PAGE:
Spider-Man: Into the Spider-Verse movie poster
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Spider-Man: Into the Spider-Verse
Spider-Man: Into the Spider-Verse movie poster

Spider-Man: Into the Spider-Verse Movie Review

When you have a newborn child, sometimes you have to choose between driving to a busy mall during the holiday season to watch Spider-Man: Into the Spider-Verse on a Saturday night and staying home to care for said child. With that said, Spider-Man: Into the Spider-Verse is a multidimensional blast, a kinetic comic book brought to life.

Full of energy, spunk, and even more energy, Spider-Verse is a beautifully animated, fast-paced, and cleverly written action-comedy full of laughs and action, a film that refreshingly feels different than just about every other comic book movie on the market while maintaining a healthy sense of self awareness.

Unlike in the live-action franchises, this one features Miles Morales (Shameik Moore), a black teenager who gets bitten by a radioactive spider just in time for him to witness Peter Parker getting killed by Kingpin in an effort to stop the madman from merging multiple universes together. Miles is forced to learn on the fly as he teams up with Spider-Heroes from other dimensions—yes, including Spider-Ham, a cartoon pig—to stop Kingpin’s deadly scheme.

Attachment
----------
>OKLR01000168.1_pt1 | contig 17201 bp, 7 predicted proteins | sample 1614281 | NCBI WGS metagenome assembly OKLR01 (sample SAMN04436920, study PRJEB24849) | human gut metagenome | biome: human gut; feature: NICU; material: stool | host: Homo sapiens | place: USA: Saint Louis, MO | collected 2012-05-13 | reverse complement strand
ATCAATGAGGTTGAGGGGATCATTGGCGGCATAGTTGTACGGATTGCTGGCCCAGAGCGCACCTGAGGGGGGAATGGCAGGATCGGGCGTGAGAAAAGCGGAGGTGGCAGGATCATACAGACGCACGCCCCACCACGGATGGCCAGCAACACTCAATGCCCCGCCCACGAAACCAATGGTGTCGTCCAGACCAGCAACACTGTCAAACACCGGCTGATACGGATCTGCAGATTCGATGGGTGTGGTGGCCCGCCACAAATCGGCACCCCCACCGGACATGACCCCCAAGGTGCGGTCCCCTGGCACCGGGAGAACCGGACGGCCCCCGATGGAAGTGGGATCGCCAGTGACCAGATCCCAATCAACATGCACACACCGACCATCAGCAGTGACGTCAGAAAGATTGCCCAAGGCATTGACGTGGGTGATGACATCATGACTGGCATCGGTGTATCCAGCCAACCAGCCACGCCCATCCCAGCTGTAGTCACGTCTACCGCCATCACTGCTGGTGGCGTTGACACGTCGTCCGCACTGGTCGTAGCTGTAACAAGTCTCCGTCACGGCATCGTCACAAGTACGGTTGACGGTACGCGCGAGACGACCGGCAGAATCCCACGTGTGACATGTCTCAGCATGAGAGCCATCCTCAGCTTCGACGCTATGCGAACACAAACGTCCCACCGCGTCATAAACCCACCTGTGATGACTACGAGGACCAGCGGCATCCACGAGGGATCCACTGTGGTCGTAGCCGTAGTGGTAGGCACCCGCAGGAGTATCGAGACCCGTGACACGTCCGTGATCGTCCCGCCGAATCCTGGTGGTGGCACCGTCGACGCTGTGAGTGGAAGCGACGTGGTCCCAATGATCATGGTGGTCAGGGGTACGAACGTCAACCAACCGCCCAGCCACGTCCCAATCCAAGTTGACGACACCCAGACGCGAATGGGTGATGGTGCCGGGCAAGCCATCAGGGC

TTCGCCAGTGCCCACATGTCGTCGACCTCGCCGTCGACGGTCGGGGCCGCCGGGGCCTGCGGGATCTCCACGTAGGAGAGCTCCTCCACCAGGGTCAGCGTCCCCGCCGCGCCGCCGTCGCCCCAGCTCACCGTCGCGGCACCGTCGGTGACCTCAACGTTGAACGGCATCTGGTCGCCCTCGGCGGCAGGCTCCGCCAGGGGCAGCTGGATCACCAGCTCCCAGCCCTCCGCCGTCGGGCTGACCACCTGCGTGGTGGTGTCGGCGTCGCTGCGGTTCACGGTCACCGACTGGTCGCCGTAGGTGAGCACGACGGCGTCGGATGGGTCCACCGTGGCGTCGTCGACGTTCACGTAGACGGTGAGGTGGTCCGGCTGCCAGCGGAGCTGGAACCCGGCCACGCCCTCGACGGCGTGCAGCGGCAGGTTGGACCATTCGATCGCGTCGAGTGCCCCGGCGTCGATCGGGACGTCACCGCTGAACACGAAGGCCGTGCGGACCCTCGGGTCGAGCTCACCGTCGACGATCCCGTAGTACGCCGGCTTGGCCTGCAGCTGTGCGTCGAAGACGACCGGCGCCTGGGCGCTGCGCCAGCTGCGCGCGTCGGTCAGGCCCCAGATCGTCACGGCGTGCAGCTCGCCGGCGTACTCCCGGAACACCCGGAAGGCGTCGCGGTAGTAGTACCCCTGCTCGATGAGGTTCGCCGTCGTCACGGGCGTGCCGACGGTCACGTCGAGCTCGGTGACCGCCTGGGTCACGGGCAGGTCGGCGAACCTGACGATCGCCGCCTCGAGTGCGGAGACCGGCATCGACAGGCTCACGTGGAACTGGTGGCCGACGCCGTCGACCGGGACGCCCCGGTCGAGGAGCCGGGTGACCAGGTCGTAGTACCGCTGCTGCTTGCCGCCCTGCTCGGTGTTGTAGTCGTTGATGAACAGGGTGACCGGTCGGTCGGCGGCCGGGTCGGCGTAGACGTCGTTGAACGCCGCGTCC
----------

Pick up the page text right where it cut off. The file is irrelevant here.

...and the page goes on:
Co-written by Phil Lord, Spider-Verse simmers with the same kind of mile-a-minute blend of humor and thrills that made his LEGO Movie and 22 Jump Street movies so successful. Spider-Verse pulses with clever dialogue and a crafty plot that makes the most of its comic book foundations, occasionally overdoing it with on-screen printed dialogue and sound effects.

Somewhere Ang Lee is saying, “But I did that first.” You were ahead of your time, Ang Lee. You were ahead of your time.

As an animated film, however, Spider-Verse is given more leeway to cling closer to the comic book pages, and the filmmakers largely and effectively straddle the line between taking advantage of the format and going overboard. It’s a lot of fun to watch.

At two hours in length, it is a bit long—the story dwells a little too much on Morales learning to become his own version of Spider-Man even though the film in part purposefully tries to stay away from the traditional origin format, and the visually overloaded climax is the equivalent of an overstuffed CGI action scene.

In short, there were opportunities to be tighter. Sometimes less is more.

Still, few will walk out of the theater—and yes, Spider-Man: Into the Spider-Verse is worth seeing on the big screen—not wanting to scale a building themselves. Fun, funny, creative, and action-packed, this is another Spider-Man movie that spins a web worth getting caught up in.

Having a newborn child also allows me to end sentences in a preposition, which my elementary school teacher said was a no-no but who cares because sometimes sentences need to end in prepositions.

Review by Erik Samdahl unless otherwise indicated.

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